Even the sparse information available there on Evanston’s Roundhouse contained mostly just a link to the City of Evanston website for more information, which also doesn’t offer up a lot. Meanwhile, a link to a several-minute YouTube video on the history of the Union Pacific Railroad is entirely about Cheyenne with not a single mention of Evanston and our lovingly renovated Depot and Railyard Complex. 

In this time when we seem to constantly hear about economic development and growth, along with concerns about downtown and Evanston’s Main Street, it seems to me we should be taking every opportunity to promote our fair city. 

The Bear River Greenway and Bear River State Park offer abundant wildlife viewing opportunities as well as opportunities to cool off near or in the Bear River. 

We certainly have our chain franchise restaurants for travelers who want that, but we also have a number of other options. 

Bon Rico offers steaks as big as a roast that can surely only be found in the West, while Suds Bros. serves up local brews in a great atmosphere and R&R Station has unique fare like my personal favorite, the parmesan-crusted grilled cheese (with turkey). We have multiple other small restaurants operated by local people that have something for everyone.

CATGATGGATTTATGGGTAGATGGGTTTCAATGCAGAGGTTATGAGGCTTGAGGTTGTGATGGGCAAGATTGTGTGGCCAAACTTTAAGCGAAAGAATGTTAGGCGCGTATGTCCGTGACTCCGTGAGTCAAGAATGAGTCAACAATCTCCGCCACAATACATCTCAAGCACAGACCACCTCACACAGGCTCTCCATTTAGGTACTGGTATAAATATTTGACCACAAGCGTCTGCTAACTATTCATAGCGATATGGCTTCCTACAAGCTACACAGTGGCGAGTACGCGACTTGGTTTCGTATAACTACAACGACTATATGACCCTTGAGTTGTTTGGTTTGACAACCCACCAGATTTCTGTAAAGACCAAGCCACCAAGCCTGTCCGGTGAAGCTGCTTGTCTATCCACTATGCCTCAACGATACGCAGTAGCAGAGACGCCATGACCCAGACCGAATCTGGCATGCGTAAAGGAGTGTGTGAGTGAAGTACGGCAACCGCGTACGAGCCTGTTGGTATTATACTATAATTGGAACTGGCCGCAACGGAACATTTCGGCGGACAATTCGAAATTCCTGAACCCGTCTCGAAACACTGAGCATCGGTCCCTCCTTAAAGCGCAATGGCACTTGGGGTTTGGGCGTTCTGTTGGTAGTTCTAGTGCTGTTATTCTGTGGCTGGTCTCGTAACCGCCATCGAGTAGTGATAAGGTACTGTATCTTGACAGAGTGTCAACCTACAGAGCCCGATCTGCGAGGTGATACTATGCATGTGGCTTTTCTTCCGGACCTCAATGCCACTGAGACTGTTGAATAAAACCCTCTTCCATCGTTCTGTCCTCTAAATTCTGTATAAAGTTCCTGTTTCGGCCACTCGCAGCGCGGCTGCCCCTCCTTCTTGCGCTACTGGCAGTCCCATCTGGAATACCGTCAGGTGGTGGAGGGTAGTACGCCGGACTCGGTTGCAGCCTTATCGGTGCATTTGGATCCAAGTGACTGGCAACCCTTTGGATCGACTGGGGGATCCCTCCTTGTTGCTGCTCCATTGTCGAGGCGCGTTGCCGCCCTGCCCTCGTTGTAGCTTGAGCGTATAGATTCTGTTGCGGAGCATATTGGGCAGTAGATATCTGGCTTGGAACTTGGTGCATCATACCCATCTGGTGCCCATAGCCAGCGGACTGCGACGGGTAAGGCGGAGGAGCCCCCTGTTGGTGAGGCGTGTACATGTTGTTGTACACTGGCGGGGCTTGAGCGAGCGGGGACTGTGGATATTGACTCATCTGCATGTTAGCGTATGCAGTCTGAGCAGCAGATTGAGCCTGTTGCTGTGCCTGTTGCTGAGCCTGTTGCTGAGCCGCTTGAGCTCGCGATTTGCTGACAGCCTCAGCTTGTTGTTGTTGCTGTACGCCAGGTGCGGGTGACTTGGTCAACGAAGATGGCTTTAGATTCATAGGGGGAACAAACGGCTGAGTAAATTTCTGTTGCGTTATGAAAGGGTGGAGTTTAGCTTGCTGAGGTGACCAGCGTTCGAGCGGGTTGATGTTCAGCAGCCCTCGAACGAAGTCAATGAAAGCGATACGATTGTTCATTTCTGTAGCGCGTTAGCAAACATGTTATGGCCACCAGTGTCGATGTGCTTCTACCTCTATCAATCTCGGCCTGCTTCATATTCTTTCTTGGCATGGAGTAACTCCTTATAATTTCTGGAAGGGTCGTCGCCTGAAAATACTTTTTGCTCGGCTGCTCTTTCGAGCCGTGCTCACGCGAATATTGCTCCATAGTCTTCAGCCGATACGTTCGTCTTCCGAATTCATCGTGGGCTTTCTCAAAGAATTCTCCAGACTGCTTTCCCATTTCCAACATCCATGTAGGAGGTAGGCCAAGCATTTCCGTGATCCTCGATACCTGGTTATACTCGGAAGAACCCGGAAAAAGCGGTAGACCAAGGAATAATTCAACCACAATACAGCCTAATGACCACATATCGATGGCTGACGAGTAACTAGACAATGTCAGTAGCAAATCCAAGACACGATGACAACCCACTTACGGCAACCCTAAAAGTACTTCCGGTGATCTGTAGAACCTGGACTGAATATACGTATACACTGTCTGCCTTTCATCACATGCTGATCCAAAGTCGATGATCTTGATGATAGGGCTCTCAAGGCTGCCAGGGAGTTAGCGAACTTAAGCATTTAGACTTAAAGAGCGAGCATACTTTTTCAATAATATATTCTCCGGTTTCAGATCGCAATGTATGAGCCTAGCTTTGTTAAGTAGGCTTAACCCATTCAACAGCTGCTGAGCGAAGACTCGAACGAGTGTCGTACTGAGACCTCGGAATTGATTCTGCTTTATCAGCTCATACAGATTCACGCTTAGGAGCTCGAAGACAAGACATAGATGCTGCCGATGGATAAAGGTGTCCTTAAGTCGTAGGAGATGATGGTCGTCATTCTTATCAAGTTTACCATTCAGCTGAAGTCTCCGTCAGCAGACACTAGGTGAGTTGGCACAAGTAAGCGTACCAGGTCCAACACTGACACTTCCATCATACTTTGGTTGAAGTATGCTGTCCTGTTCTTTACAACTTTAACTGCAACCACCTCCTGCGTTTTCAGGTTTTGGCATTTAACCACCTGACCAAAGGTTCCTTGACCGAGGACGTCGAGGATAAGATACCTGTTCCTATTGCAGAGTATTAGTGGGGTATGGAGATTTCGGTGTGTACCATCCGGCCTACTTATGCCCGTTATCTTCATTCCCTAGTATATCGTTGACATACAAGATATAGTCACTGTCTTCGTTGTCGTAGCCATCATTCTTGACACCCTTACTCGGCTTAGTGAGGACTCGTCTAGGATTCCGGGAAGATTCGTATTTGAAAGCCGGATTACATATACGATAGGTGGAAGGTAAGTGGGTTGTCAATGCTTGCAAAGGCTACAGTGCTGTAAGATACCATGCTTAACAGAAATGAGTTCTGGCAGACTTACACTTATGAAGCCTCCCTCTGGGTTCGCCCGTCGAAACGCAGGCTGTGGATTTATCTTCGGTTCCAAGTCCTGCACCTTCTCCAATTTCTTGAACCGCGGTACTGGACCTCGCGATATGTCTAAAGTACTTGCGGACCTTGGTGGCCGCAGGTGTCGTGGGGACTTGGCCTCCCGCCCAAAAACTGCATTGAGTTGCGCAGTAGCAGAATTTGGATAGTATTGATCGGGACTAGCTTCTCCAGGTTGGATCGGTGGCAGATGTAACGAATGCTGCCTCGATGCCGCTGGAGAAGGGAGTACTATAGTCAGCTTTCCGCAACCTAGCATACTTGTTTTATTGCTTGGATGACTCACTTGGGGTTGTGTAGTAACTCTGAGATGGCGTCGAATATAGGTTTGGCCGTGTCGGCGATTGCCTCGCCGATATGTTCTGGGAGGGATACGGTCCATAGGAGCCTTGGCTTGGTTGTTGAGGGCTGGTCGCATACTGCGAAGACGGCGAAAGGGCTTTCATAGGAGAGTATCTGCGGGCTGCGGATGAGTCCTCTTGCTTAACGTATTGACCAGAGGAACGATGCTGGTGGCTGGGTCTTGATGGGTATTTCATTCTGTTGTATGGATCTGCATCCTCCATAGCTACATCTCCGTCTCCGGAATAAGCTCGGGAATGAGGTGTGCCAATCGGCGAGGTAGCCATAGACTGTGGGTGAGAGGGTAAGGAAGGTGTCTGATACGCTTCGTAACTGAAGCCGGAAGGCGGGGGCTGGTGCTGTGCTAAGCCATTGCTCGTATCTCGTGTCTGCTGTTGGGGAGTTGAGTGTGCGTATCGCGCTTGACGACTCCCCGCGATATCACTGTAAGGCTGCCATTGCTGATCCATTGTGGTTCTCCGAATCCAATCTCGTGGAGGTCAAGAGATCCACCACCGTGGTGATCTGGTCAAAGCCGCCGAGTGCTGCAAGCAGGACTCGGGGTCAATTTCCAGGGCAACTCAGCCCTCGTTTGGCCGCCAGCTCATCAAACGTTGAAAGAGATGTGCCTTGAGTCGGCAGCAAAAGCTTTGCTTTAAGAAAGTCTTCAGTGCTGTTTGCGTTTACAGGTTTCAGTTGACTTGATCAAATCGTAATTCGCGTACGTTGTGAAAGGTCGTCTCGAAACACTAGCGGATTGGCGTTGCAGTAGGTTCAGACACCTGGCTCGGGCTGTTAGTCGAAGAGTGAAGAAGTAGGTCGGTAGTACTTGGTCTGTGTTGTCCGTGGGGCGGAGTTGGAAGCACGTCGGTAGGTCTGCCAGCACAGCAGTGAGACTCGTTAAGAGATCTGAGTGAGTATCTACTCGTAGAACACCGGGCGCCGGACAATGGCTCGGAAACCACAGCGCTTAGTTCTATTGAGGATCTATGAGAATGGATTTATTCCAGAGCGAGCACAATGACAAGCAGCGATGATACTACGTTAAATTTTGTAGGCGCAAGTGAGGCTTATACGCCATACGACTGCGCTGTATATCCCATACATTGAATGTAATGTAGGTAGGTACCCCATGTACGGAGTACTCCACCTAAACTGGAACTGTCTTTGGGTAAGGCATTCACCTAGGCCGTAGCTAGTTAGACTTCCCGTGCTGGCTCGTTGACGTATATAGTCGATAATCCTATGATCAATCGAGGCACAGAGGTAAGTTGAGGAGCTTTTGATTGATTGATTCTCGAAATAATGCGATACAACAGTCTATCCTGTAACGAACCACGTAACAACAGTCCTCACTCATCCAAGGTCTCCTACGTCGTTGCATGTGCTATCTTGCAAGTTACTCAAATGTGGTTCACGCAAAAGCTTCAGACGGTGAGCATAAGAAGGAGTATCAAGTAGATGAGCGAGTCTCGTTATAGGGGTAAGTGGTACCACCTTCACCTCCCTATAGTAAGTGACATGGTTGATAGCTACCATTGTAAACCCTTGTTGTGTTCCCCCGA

For a small town, we have hugely talented folks performing live on stage with Sagebrush Theatre and other community organizations, while Arts, Inc., brings in performers from literally all over the world. Looking at the community calendar for the summer, there is some type of community event nearly every single weekend. 

While Jackson and even Cody may have museums and abundant stores, they also have a whole lot of “tourist traps” that you won’t find here, and our Uinta County Museum and Joss House can surely keep visitors occupied for hours. (On a side note, Evanston folks who haven’t visited our museum should really do so.)